- The Pros and Cons of Wikipedia for Scientists
Alex Bateman, Wellcome Trust Sanger Institute,
Hinxton, Cambridge, United Kingdom
Alex Bateman is a Senior Investigator at the Wellcome Trust Sanger Institute. He won
the 2010 Benjamin Franklin Award for Open Access in the Life Sciences issued by the
His scientific goal is "to completely and accurately classify protein domains and non-coding RNAs".
The Pfam database that he runs now contains over 12,000 entries and represents a world-leading resource.
In 2003 he founded the Rfam database of non-coding RNAs that provides annotation and models for hundreds of RNA families.
Recently he has been involved in using Wikipedia as a source of community annotation for the Rfam database.
Wikipedia is the most successful community annotation project of all time.
But can it be used successfully for scientific information? I will discuss the strengths as well as the weaknesses of
the Wikipedia approach. In particular I will discuss the issue of getting scientists engaged in editing Wikipedia as
well as show examples of spectacular failures.
- Collaborative publishing with authorship tracking and reputation system - WikiGenes
Robert Hoffmann, Computational Biology Center, cBIO,
Memorial Sloan-Kettering Cancer Center, MSKCC, New York, USA
Robert Hoffmann, computational biologist, studied Genetics at the University of Vienna and received his Master's
degree in Bioinformatics at the Institute of Molecular Pathology (IMP). In 2001, he moved to Madrid to achieve his
doctoral thesis. During his PhD he contributed to the areas of text mining in the biomedical literature
(see iHOP - Information Resource for Biology and Medicine),
the comparative analysis of protein networks, and the evolution and dissemination of scientific knowledge.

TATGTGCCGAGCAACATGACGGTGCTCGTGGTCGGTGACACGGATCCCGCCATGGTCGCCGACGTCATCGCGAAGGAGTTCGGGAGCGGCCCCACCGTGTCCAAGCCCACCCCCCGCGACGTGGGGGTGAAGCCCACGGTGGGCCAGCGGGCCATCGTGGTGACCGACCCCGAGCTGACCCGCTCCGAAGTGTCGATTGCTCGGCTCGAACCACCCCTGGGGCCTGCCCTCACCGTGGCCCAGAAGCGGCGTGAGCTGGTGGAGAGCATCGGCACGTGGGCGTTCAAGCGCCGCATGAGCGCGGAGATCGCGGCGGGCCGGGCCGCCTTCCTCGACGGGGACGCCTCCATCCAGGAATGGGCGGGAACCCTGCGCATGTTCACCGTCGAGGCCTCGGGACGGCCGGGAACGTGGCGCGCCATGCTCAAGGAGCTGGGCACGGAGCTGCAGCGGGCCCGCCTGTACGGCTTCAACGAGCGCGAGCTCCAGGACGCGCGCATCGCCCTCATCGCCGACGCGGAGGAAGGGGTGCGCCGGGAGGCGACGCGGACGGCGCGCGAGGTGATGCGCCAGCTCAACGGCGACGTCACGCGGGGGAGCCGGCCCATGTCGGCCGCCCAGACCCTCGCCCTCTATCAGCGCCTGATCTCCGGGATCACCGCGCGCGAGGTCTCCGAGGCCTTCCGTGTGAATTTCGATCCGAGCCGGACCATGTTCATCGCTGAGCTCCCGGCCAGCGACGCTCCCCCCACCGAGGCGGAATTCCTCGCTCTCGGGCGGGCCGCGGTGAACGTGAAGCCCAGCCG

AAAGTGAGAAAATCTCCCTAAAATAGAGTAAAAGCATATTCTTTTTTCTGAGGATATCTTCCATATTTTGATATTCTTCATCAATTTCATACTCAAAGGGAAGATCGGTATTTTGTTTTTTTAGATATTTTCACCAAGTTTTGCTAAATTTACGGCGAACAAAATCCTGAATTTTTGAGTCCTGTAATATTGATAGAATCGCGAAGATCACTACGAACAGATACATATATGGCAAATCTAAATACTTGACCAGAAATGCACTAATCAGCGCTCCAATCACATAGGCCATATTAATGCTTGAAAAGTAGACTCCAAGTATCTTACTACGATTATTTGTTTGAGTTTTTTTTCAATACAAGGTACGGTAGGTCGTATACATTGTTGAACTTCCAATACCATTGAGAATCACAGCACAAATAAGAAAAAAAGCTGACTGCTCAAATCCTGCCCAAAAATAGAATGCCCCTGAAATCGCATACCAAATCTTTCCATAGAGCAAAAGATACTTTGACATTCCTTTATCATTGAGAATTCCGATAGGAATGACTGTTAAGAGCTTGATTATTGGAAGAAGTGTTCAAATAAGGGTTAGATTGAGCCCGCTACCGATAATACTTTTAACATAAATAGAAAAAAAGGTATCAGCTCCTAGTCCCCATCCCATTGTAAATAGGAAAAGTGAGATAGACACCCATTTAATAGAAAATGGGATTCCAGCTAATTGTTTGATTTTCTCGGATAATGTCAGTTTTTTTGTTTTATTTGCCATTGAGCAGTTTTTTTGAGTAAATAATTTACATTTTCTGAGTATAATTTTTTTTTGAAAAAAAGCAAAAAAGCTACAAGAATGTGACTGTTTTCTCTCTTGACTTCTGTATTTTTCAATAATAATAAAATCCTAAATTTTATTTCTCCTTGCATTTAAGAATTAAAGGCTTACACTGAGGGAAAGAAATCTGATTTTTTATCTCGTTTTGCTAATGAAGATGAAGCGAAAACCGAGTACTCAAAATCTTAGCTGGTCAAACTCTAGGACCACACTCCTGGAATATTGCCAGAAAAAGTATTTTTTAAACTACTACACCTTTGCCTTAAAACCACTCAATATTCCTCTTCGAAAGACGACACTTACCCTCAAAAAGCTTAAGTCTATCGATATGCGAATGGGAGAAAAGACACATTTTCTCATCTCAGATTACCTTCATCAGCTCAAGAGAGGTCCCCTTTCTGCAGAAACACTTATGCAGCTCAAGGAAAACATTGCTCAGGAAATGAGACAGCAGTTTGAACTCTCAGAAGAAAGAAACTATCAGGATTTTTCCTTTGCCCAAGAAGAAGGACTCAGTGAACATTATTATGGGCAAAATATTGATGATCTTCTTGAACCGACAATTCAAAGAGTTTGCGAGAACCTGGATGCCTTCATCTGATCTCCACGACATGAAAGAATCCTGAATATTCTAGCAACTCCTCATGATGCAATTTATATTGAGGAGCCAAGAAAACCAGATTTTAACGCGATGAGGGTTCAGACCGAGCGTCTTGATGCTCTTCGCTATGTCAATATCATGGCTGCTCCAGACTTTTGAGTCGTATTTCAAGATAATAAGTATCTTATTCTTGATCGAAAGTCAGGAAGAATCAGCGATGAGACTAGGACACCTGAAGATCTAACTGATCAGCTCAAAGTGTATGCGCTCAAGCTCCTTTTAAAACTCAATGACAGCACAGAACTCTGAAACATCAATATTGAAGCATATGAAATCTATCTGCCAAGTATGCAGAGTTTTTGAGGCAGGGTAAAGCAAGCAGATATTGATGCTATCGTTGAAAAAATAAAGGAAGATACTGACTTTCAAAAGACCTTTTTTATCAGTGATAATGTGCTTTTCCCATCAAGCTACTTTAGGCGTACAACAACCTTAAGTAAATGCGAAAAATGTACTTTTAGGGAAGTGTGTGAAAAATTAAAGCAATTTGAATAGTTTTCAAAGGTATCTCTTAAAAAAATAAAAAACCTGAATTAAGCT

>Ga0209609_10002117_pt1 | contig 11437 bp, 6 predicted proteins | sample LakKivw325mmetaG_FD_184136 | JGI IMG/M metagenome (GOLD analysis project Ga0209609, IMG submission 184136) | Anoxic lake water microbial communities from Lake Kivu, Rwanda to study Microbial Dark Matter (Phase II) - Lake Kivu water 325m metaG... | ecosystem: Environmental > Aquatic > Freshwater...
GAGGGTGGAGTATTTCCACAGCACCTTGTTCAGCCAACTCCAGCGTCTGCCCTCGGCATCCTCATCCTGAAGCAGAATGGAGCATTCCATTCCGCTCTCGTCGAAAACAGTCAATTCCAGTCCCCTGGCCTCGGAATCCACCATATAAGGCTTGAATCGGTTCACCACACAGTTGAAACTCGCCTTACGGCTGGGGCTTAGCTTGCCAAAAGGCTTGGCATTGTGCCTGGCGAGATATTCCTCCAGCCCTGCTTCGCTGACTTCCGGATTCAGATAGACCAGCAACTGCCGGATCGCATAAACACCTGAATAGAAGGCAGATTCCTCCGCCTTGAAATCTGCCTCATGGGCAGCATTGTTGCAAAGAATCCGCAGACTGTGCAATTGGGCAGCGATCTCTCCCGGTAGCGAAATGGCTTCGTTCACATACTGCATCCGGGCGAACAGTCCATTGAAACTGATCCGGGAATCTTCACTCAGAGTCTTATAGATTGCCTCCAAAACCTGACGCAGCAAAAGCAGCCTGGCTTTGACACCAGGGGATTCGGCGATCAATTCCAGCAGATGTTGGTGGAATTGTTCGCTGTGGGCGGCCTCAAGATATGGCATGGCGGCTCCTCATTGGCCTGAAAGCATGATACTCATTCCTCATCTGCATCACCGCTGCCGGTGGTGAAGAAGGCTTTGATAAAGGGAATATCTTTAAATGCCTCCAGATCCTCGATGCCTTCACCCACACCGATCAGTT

In 2006, he was awarded with the Society in Science Branco Weiss Fellowship, to explore novel ways of data and information
management with the aim to improve the efficiency of global scientific research and also bring science closer to society.
The initial part of this project was carried out at the Massachusetts Institute of Technology (MIT) at the group of Sir
Tim Berners-Lee and has led to the development of the WikiGenes project.
WikiGenes is the first collaborative publishing system to unite traditional and collaborative publishing based on
exclusive authorship tracking technology.
Whereas Wikipedia and conventional wikis have a limited realm of encyclopaedic knowledge by anonymous contributors,
the authorship tracking technology in WikiGenes links every sentence and every word to its author, enabling experts
to share their latest and original thoughts.
For instance, experts from around the world can create authoritative review articles on highly specific subjects
years before this knowledge would enter traditional forms of publication.
The way scientific insights are published and communicated has remained essentially unchanged since the days of Charles Darwin.
As a result, facts pertaining to specific genes, chemicals and pathologies are scattered over hundreds and even thousands
of different articles and journals.
Unfortunately, the wisdom of crowds, so useful in gathering well-established knowledge, is inadequate to integrate these
highly specific bits of knowledge into a bigger picture.
The authorship tracking technology in WikiGenes makes it possible that originators of information -scientists themselves-
can publish their insights while contributing at the same time to a body of structured, semantically enriched and integrated
In WikiGenes, authors who invest time and knowledge in their contributions are given due credit, and readers can always
know the author of any part of a collaborative article. Instead of dispersing new insights in an arbitrary way over
thousands of scientific journals, experts can publish their insights in context, like pieces of a jigsaw puzzle.
WikiGenes is open access and available online at
- WikiPathways, community-based curation for biological pathways
Alexander Pico, Gladstone Institute of Cardiovascular Disease,
San Francisco, USA
Bioinformatics Group Leader, Software Engineer, Gladstone Institutes, UCSF, San Francisco, USA
He is co-creator, developer and curator of WikiPathways.
He is interested in network visualization and analysis software tools and crowdsourcing science.
Assembling biological pathways from information in scientific literature and biological databases is a challenging task.
Building a pathway requires domain knowledge from specialists in various biological research areas.
Furthermore, research is generating new biological knowledge continuously, making pathway curation an ongoing and dynamic process.
To facilitate this process we developed WikiPathways
(see Pico AR,
Kelder T et al, PLoS Biology, 2008), a wiki where users can curate pathways, using an easy to use pathway drawing tool.
WikiPathways currently has over 1100 registered users and contains more than 1300 pathways for various organisms, spanning human,